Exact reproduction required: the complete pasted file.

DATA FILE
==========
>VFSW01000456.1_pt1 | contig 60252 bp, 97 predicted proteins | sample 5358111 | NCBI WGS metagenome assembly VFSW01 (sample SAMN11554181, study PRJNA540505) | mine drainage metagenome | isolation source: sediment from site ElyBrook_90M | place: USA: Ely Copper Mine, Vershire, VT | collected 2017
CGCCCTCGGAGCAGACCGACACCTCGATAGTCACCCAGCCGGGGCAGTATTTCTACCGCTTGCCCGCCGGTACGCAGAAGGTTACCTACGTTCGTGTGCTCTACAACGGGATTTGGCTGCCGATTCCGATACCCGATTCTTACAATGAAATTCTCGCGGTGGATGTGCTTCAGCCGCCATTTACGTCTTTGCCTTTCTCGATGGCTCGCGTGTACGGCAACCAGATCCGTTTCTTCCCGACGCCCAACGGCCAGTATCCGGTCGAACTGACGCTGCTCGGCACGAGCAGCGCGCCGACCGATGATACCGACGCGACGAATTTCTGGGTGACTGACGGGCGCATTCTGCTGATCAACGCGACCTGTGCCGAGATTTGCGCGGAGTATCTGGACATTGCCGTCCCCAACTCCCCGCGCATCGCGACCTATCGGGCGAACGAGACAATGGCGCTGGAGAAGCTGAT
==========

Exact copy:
>VFSW01000456.1_pt1 | contig 60252 bp, 97 predicted proteins | sample 5358111 | NCBI WGS metagenome assembly VFSW01 (sample SAMN11554181, study PRJNA540505) | mine drainage metagenome | isolation source: sediment from site ElyBrook_90M | place: USA: Ely Copper Mine, Vershire, VT | collected 2017
CGCCCTCGGAGCAGACCGACACCTCGATAGTCACCCAGCCGGGGCAGTATTTCTACCGCTTGCCCGCCGGTACGCAGAAGGTTACCTACGTTCGTGTGCTCTACAACGGGATTTGGCTGCCGATTCCGATACCCGATTCTTACAATGAAATTCTCGCGGTGGATGTGCTTCAGCCGCCATTTACGTCTTTGCCTTTCTCGATGGCTCGCGTGTACGGCAACCAGATCCGTTTCTTCCCGACGCCCAACGGCCAGTATCCGGTCGAACTGACGCTGCTCGGCACGAGCAGCGCGCCGACCGATGATACCGACGCGACGAATTTCTGGGTGACTGACGGGCGCATTCTGCTGATCAACGCGACCTGTGCCGAGATTTGCGCGGAGTATCTGGACATTGCCGTCCCCAACTCCCCGCGCATCGCGACCTATCGGGCGAACGAGACAATGGCGCTGGAGAAGCTGAT